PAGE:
Am­per­sands and other ev­ery­day sym­bols

Asian Journal - - Editorial -

If you look along the up­per case of the stan­dard type­writer or com­puter key­board, you will see a row of sym­bols that most are fa­mil­iar with. We use them as short cuts all the time, but do you know where they come from?

& Am­per­sand: Once con­sid­ered the 27th let­ter of the al­pha­bet, but the sym­bol it­self, (the name came later) comes from Ro­man times. The Latin word for ‘and’ is ‘et’ but af­ter the Ro­man scribes wrote in cur­sive (a fancy word for hand­writ­ing with the let­ters joined), link­ing the ‘e’ and the ‘ t.’ With sloppy pen­man­ship (pen­per­son­ship) the ‘et’ evolved into ‘&’. In the early 1800s, ‘ and’ was de­scribed as the “and” let­ter. Chil­dren would say x,y, z, and, per se ‘and’ (per se is Latin for ‘by it­self ’). Due to slur­ring the in­di­vid­ual words to­gether, “and per se and” be­came “am­per­sand.” The pri­mary use of the am­pe­sand has pretty much dwin­dled to use on signs like John­son & John­son, Barnes & Noble, Tarr & Feather Bar­ris­ters & Solic­i­tors. & now you know! And here’s one for trivia or your next cock­tail party: a word that comes from a mis­taken pro­nun­ci­a­tion is called a mon­de­green.

@ sign: Ev­ery­body likes short­cuts. Now imag­ine if you’re a me­dieval monk copy­ing manuscripts by hand with carpal tun­nel syn­drome (no Xerox ma­chines here). Here comes the Latin again. The word for ‘ to­ward’ is ‘ ad’, so when the word was writ­ten, the tail of the “d” was swept around to make @. Sim­i­larly, the French may have done it with an ‘e’ to ab­bre­vi­ate ‘ each at’ with ref­er­ence to pric­ing of items: in 1536, in a let­ter by Francesco Lapi, a Floren­tine mer­chant, who used @ to de­note units of wine called am­phorae, which were shipped in large clay jars.*wikipedia e.g. 10 bot­tles @ $1.50. Even­tu­ally it was given star sta­tus when it be­came the main­stay of email ad­dresses@some­

$ Dol­lar sign: The word dol­lar (an An­gli­cised form of “thaler”pro­nounced toller) is the name given to coins first minted in 1519 from lo­cally mined sil­ver in Joachim­sthal in Bo­hemia. The $ sign is first used in North Amer­i­can busi­ness cor­re­spon­dence in the 1770s, and refers to the Span­ish Amer­i­can peso, called the “Span­ish dol­lar” or “piece of eight” in Bri­tish North Amer­ica. The US adopted the cur­rency model in 1792. The dol­lar sign ($) comes from the ab­bre­vi­a­tion “ps” for pe­sos. A study of late eigh­teenth- and early nine­teenth-cen­tury manuscripts shows that the s grad­u­ally came to be writ­ten over the p, de­vel­op­ing into a close equiv­a­lent to the “$” mark.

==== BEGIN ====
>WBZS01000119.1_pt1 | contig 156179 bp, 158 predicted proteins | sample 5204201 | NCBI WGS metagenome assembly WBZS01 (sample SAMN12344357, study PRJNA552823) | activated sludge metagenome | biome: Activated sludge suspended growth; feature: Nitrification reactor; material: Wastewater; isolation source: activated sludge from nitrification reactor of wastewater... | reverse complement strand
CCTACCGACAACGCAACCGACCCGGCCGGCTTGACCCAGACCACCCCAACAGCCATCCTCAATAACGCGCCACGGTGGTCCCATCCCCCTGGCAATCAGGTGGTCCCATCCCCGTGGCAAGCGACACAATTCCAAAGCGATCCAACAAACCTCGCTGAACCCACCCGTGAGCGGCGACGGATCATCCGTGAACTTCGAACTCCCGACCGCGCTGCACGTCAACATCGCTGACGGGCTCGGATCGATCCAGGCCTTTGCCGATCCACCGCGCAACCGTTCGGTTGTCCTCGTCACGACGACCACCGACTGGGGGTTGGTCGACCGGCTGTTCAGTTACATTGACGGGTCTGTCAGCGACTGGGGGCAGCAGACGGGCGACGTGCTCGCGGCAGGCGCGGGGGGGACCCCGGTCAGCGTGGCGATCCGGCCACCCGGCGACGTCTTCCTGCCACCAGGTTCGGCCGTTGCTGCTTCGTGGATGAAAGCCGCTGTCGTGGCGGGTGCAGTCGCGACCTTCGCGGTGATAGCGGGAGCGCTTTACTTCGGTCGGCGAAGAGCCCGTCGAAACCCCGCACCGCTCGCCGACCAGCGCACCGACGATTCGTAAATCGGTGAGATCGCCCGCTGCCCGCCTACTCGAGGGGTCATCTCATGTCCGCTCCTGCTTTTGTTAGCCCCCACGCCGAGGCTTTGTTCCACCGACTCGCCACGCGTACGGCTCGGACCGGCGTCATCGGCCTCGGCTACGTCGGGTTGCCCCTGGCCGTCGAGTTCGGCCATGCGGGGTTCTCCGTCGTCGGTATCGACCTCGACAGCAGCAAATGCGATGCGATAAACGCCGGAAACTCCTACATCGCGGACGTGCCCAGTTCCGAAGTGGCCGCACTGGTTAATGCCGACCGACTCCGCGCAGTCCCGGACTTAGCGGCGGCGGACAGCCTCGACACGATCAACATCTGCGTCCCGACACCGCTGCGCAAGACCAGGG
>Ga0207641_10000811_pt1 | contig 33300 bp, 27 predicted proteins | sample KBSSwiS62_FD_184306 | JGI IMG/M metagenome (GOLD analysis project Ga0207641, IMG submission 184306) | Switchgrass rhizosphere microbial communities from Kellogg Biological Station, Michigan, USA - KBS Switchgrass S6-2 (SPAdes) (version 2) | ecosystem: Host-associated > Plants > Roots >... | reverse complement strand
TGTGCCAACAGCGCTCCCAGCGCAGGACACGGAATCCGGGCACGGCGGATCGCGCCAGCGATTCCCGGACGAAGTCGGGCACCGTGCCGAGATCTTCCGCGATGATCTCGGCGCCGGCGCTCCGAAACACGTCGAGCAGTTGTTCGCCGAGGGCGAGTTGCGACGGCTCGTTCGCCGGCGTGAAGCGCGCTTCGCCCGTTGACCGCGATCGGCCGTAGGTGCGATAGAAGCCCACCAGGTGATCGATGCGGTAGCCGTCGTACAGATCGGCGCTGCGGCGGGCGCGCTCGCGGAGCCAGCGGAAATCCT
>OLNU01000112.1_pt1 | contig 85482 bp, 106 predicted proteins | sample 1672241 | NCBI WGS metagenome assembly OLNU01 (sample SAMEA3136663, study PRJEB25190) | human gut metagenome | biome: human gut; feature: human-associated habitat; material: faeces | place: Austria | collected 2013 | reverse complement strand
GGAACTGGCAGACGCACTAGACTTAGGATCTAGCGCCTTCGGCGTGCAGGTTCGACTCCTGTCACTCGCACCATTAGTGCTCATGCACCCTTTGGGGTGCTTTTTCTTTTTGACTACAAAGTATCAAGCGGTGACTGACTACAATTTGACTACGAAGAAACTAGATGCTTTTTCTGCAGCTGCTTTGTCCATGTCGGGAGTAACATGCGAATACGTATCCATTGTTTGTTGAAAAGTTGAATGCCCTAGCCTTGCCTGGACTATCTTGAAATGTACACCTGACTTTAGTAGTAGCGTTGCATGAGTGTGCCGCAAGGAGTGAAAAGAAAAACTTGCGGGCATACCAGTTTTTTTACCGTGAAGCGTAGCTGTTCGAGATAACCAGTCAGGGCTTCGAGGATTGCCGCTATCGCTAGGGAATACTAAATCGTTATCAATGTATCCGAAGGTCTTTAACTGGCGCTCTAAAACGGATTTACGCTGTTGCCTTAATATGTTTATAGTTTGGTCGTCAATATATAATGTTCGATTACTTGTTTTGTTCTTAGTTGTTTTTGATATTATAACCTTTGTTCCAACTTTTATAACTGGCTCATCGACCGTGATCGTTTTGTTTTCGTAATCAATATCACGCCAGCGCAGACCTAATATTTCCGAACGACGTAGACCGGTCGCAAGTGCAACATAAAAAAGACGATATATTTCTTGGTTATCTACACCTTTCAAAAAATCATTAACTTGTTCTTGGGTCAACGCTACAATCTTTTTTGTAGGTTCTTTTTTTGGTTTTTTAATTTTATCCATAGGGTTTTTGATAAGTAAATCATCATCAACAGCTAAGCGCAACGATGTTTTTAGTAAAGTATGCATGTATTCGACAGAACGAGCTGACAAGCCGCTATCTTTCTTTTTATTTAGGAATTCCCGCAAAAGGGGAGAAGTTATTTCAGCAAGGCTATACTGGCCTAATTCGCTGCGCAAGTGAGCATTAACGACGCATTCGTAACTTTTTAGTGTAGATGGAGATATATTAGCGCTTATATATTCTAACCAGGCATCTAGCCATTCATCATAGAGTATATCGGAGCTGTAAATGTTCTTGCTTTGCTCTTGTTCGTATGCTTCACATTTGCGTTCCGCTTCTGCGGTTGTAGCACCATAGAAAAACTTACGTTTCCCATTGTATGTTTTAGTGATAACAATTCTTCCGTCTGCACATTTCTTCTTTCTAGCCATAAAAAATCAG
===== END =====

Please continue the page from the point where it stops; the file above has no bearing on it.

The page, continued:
# oc­tothorpe: (Who knew?) more com­monly called the pound sign or num­ber sign from the ab­bre­vi­a­tion for pound: lb or pound weight. Some claim it was the in­ven­tion of Bell Labs for their touch-tone phone pad. Octo – be­cause there are eight points on the sym­bol and some say a thorpe is small town, oth­ers sug­gest it was named af­ter Olympian run­ner, Jim Thorpe. I like the idea that it was just an in­sid­i­ous way to sur­rep­ti­tiously spread the an­cient game of Tic Tac Toe far and wide.

! Ex­cla­ma­tion mark: A good way to bring a sen­tence to a def­i­nite end, sort of like pound­ing your fist into your other hand. Graph­i­cally like a wall mounted over the stop point pe­riod! One the­ory is that it is Latin for ‘ joy’: io and was writ­ten at the end of sen­tences by me­dieval copy­ists. It meant hur­ray (this blan­kety-blank sen­tence is fi­nally done)! Even­tu­ally the ‘i’ mi­grated above the ‘o’ and took over en­tirely re­duc­ing the ‘o’ to a tiny pe­riod and in­sin­u­at­ing it­self much more promi­nently above. In print­ing par­lance it’s known as a ‘ screamer’ a‘ gasper’ a ‘ slam­mer.’ It’s used in lan­guages us­ing the Latin al­pha­bet, and was adopted into Greek, Rus­sian, Ara­bic, He­brew ( al­though I sub­mit the i and o were re­versed: oi!) Chi­nese, Korean and Ja­panese. It has not turned up in Hindi how­ever.

!Have a great week!

Ray Hud­son

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